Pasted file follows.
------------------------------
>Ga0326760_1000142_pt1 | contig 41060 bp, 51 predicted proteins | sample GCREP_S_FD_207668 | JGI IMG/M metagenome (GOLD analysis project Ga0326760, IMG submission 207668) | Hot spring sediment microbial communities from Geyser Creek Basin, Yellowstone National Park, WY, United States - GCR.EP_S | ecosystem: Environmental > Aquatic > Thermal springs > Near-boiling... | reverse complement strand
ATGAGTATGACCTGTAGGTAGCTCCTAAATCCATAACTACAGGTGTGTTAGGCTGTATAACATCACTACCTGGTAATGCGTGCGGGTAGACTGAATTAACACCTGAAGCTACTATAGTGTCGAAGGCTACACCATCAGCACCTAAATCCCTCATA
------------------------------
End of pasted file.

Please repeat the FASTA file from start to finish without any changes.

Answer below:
>Ga0326760_1000142_pt1 | contig 41060 bp, 51 predicted proteins | sample GCREP_S_FD_207668 | JGI IMG/M metagenome (GOLD analysis project Ga0326760, IMG submission 207668) | Hot spring sediment microbial communities from Geyser Creek Basin, Yellowstone National Park, WY, United States - GCR.EP_S | ecosystem: Environmental > Aquatic > Thermal springs > Near-boiling... | reverse complement strand
ATGAGTATGACCTGTAGGTAGCTCCTAAATCCATAACTACAGGTGTGTTAGGCTGTATAACATCACTACCTGGTAATGCGTGCGGGTAGACTGAATTAACACCTGAAGCTACTATAGTGTCGAAGGCTACACCATCAGCACCTAAATCCCTCATA